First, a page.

I do and I find their help invaluable. As well as asking people for help about my book covers, I also have a group of beta readers who read my books before I publish them and offer suggestions. Generally, my beta readers are romance lovers who are prepared to tell me the truth: the good, the bad and the ugly! For my latest book, The Texas Cowboy, I was lucky enough to have some beta readers who are romance lovers and also know about Texas, including two people who live, or have lived, on a ranch. They were able to give me some really helpful tips about cowboys and ranches.

What is your writing process? Do you listen to music or do you like silence?
The key thing for me is to have several hours at a stretch in which I’m free to write because it takes me a while to get into the flow of a story. Therefore, I find it very hard to write during the week when work and family commitments mean I don’t have that kind of free time. However, I’m a high school teacher which means I get long holidays, so a lot of my work is done during the breaks. Then, when I’m back at school, I mainly focus on promoting. Although it’s usually inevitable, I don’t like being disturbed while I’m working, but apart from that I can work with a variety of background noise, such as the TV or radio. If I can, I like to listen to music while I work as it helps me get into the mood. While I was writing The Texas Cowboy, I listened to a lot of country music. I’m a big fan of country music, especially Willie Nelson, Toby Keith, Alan Jackson and Tim McGraw, and listening to their songs helped me to imagine I was in Dallas, Texas…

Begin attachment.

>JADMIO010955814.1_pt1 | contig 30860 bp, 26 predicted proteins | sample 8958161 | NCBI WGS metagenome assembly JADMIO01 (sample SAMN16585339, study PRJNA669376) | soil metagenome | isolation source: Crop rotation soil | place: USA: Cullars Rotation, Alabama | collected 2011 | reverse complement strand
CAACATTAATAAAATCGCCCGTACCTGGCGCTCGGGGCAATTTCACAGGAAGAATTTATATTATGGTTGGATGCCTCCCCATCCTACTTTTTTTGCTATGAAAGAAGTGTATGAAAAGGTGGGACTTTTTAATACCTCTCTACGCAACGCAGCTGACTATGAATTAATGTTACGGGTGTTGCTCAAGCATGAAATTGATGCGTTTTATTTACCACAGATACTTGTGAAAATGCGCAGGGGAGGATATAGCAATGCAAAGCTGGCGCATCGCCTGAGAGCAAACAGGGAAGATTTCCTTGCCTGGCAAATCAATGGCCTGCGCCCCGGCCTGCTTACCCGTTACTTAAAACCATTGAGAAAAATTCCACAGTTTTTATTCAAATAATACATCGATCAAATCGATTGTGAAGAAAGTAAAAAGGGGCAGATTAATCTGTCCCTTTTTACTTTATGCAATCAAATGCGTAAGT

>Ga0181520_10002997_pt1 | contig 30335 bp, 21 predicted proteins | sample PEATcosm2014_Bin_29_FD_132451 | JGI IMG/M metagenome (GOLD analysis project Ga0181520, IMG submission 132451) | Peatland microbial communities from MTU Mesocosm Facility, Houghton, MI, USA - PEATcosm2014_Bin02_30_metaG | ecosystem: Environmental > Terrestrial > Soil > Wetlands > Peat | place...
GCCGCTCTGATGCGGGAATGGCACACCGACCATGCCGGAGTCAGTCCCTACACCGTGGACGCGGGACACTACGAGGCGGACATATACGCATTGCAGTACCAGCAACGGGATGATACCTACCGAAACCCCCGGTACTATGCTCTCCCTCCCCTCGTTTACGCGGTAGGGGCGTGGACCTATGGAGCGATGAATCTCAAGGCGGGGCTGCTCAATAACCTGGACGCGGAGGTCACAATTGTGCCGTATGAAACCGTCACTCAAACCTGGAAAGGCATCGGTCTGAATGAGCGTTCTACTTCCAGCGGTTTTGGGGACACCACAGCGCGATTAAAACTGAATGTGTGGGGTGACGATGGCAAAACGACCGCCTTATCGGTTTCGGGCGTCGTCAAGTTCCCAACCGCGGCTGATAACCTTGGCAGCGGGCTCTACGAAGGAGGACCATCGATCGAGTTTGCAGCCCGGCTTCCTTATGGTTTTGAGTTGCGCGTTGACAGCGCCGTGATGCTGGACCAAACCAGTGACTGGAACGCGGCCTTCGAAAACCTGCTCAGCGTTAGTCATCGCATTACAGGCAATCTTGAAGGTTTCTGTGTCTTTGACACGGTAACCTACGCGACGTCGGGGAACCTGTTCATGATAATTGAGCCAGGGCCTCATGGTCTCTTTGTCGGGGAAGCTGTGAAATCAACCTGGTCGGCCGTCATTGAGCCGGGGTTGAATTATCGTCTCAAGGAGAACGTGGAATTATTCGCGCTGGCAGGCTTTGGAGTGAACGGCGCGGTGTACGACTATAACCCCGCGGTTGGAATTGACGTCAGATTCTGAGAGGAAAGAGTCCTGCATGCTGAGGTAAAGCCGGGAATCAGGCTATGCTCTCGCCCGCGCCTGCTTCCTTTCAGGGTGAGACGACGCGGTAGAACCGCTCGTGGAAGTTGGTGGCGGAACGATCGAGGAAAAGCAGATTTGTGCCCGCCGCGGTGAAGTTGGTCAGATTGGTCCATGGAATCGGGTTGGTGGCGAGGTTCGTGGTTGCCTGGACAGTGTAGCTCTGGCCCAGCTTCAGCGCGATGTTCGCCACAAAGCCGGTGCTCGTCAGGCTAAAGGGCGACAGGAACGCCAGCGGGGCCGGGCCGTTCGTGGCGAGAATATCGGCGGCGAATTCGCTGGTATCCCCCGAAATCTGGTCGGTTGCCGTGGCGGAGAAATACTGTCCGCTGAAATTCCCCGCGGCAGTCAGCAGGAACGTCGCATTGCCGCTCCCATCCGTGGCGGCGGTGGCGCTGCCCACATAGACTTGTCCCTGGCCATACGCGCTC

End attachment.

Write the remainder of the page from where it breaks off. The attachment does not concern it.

Do you outline your story or just go where your muse takes you?